Anti-gay Kenyans fear upcoming Obama visit

William Ruto, deputy president of Kenya. (Photo courtesy of
William Ruto, deputy president of Kenya. (Photo courtesy of

Kenya was already in a tizzy about LGBTI rights even before people’s attention turned to the upcoming visit of President Obama.

The High Court had ruled on April 24 that the government had no right to refuse recognition to a law-abiding organization just because it advocates for  the human rights of LGBTI people. Government officials squawked, appealed the ruling, and proposed legislation to allow for legal discrimination against LGBTI rights organizations.

In Kenya, same-sex intimacy is punishable by up to 14 years in prison. Although that law is basically unenforced, it underpins widespread disdain for LGBTI people in Kenyan society.

In May, deputy president William Ruto told a church congregation that in Kenya “we have no room for gays and those others.”

Binyavanga Wainana (Photo courtesy of
Binyavanga Wainana (Photo courtesy of

Popular, openly gay Kenyan writer Binyavanga Wainana responded to him on Twitter, “Kenya’s deputy president joins an important tradition by Africans in power to spread hate in church on a Sunday.”

In June, member of parliament Irungu Kangata demanded that the judiciary explain recent aid to improve Kenyan courts — a total of 167 million Kenyan shillings (US $1.7 million) from the United Nations Development Program and the Ford Foundation, organizations that “openly support gay rights.” He suggested that the donations influenced the High Court’s ruling in April.

On July 5, five legislators, including Justin Muturi, the speaker of Kenya’s National Assembly, told church goers at a fundraising event that Obama should not be allowed to bring up the issue of gay rights during his visit, which is part of a July 24-28 trip to Africa. One legislator said that Obama should be ejected from the Kenyan parliament if he mentions gay rights, the Nation newspaper reported.

The Obamas pose with His Excellency Uhuru Kenyatta, President of the Republic of Kenya.
The Obamas pose with His Excellency Uhuru Kenyatta, President of the Republic of Kenya, during the United States/Africa summit in Washington, D.C., in August 2014. (White House photo)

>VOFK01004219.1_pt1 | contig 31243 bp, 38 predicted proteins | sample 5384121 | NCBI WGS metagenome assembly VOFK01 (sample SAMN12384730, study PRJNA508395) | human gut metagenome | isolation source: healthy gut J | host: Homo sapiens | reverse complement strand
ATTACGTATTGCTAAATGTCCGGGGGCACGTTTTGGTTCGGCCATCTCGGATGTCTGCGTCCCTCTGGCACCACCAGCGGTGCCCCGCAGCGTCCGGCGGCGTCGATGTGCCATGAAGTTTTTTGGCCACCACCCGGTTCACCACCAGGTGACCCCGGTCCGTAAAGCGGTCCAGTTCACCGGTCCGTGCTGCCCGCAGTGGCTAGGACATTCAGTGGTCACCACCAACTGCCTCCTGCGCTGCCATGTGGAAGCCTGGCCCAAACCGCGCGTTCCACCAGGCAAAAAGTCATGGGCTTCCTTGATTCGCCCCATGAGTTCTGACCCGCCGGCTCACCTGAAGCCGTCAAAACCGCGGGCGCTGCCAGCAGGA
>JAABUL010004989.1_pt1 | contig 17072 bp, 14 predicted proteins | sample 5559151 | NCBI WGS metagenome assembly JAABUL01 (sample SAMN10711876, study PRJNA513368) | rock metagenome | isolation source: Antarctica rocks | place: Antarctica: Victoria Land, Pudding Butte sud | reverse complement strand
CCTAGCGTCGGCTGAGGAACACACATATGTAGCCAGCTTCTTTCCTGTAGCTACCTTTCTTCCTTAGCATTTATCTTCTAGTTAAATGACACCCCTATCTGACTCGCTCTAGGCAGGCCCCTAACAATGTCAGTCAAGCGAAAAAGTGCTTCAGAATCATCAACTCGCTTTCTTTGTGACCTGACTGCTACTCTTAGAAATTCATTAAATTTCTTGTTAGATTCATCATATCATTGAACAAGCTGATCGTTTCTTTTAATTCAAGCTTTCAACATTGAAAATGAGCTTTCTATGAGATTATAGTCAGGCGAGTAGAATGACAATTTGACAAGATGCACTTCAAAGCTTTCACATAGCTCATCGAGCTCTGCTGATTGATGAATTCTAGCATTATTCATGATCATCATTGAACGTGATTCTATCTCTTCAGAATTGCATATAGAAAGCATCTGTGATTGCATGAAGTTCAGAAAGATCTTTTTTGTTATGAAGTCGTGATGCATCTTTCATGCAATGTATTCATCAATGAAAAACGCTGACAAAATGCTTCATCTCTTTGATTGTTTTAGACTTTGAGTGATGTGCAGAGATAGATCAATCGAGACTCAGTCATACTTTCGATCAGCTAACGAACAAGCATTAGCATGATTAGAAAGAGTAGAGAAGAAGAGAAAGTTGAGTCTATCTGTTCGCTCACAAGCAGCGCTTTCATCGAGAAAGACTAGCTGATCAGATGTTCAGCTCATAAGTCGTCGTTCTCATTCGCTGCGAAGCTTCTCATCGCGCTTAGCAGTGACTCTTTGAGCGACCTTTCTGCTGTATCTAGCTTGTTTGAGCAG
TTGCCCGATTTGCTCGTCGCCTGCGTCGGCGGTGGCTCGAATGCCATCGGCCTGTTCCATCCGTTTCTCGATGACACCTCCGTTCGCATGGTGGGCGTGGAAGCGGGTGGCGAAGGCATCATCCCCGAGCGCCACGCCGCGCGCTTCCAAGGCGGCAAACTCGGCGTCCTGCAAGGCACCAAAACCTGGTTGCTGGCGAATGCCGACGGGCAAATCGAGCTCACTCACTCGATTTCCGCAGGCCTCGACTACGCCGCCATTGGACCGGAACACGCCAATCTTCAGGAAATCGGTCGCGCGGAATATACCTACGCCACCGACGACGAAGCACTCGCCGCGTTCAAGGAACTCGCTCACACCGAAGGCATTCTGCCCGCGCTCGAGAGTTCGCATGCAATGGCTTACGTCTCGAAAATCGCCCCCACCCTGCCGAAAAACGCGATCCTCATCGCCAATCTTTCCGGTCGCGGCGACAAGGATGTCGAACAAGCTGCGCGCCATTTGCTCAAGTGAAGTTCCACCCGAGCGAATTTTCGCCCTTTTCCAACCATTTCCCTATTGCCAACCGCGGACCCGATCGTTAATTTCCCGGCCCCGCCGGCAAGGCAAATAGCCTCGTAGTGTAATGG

On July 6, the White House announced that Obama would not back away from the subject of LGBTI rights when he visits Kenya.

“I’m confident that the president will not hesitate to make clear that the protection of basic fundamental human rights in Kenya is also a priority and consistent that we hold dear here in the United States of America,” Press Secretary Josh Earnest said.

In the midst of these debates, one Kenyan landlord evicted a gay couple and told them to “go wait for your Obama,” Gay Star News reported.

Denis Nzioka
Denis Nzioka

“This is the real world of living in a homophobic society,” said Kenyan LGBTI rights activist Denis Nzioka. “The anti-LGBT crusade is still very much here.”

“There have been more beatings, evictions and attacks when public discourse focuses on the community. It gets heightened, and it will only increase momentum as Obama’s visit gets closer,” Nzioka said.

Also on July 6, the Council of Elders of Kenya’s Kikuyu people threatened to throw rotten eggs at Obama if he discusses LGBTI rights during his visit.  Senior council member Samuel Thuita said that rotten eggs were the response that Britons made when Kenyans sought independence in 1962. Thuita said:

“The founding father of the nation, Mzee Jomo Kenyatta, was pelted with rotten eggs in Britain for only agitating for our independence. I will mobilise and lead every member of the council, including women and the youth, and Kenyans in general to throw rotten eggs at Obama if he dares introduce the gay and lesbian debate.”

Although the rhetoric has heated up recently, Kenya is often still seen as a relatively safe place for LGBTI people.  Hundreds of LGBTI Ugandans have fled there for safety.  One sign of moderation: Only 35 people showed up for a planned anti-homosexuality protest on July 6, called by the Evangelical Alliance of Kenya.

At least in terms of political posturing, same-sex marriage is hot-button issue in Kenya, even though LGBTI rights activists are not pushing for it.

Nzioka said:

“Obama is not coming here to propose same-sex marriage.  From his White House statement, I expect he’ll speak on broader issues of human rights and in that might come respect for sexual orientation. How he frames that is Obama’s job. He won’t promote same-sex marriage, I’m sure.

“If he does get very specific about LGBTI human rights issues, people would be very angry that he’s coming here to promote gays. They’ll say they need US aid, not gays.

“If he mentions it, it is good to speak about LGBTI human rights issues. But if he doesn’t mention it at all, then the haters will have egg on their face. We will have to see what happens next.

“Whatever happens, I hope there is no risk to the lives of LGBTI Kenyans by adding fuel to the fire.”

Written by Colin Stewart

Colin Stewart is a 45-year journalism veteran living in Southern California. He is the president of the St. Paul’s Foundation for International Reconciliation, which supports LGBTQ+ rights advocacy journalism, and editor / publisher of Erasing 76 Crimes. Contact him at [email protected]


Leave a Reply
  1. Listen Kenyans…I will make you a deal. I will ask President Obama not to say anything about gay marriage if you will promise me not to ask him for any financial aid or support for your defense. Deal?

Leave a Reply

Your email address will not be published.

Ugandan trans, sex-worker activists target HIV

To Kenyan officials: Stop gay-bashing; it boosts AIDS